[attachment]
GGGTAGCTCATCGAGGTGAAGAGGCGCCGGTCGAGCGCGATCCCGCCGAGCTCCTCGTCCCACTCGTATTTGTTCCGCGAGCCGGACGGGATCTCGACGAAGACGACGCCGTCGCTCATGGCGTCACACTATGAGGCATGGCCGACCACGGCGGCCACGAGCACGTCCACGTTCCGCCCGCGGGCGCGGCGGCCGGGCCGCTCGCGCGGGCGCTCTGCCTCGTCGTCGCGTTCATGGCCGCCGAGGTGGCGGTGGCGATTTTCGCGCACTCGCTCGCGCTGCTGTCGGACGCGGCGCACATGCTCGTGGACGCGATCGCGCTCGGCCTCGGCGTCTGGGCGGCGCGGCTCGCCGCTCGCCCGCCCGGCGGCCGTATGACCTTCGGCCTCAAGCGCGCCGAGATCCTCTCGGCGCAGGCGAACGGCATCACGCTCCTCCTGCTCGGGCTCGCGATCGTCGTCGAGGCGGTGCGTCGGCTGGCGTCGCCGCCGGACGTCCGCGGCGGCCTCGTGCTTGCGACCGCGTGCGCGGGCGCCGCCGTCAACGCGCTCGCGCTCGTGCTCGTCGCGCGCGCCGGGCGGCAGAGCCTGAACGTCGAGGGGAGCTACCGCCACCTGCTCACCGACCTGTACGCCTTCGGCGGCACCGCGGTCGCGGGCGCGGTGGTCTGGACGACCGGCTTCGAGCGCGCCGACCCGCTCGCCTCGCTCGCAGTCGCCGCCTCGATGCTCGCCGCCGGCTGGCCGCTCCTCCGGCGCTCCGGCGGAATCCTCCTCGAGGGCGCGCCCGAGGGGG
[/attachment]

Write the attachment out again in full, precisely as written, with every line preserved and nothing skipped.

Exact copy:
GGGTAGCTCATCGAGGTGAAGAGGCGCCGGTCGAGCGCGATCCCGCCGAGCTCCTCGTCCCACTCGTATTTGTTCCGCGAGCCGGACGGGATCTCGACGAAGACGACGCCGTCGCTCATGGCGTCACACTATGAGGCATGGCCGACCACGGCGGCCACGAGCACGTCCACGTTCCGCCCGCGGGCGCGGCGGCCGGGCCGCTCGCGCGGGCGCTCTGCCTCGTCGTCGCGTTCATGGCCGCCGAGGTGGCGGTGGCGATTTTCGCGCACTCGCTCGCGCTGCTGTCGGACGCGGCGCACATGCTCGTGGACGCGATCGCGCTCGGCCTCGGCGTCTGGGCGGCGCGGCTCGCCGCTCGCCCGCCCGGCGGCCGTATGACCTTCGGCCTCAAGCGCGCCGAGATCCTCTCGGCGCAGGCGAACGGCATCACGCTCCTCCTGCTCGGGCTCGCGATCGTCGTCGAGGCGGTGCGTCGGCTGGCGTCGCCGCCGGACGTCCGCGGCGGCCTCGTGCTTGCGACCGCGTGCGCGGGCGCCGCCGTCAACGCGCTCGCGCTCGTGCTCGTCGCGCGCGCCGGGCGGCAGAGCCTGAACGTCGAGGGGAGCTACCGCCACCTGCTCACCGACCTGTACGCCTTCGGCGGCACCGCGGTCGCGGGCGCGGTGGTCTGGACGACCGGCTTCGAGCGCGCCGACCCGCTCGCCTCGCTCGCAGTCGCCGCCTCGATGCTCGCCGCCGGCTGGCCGCTCCTCCGGCGCTCCGGCGGAATCCTCCTCGAGGGCGCGCCCGAGGGGG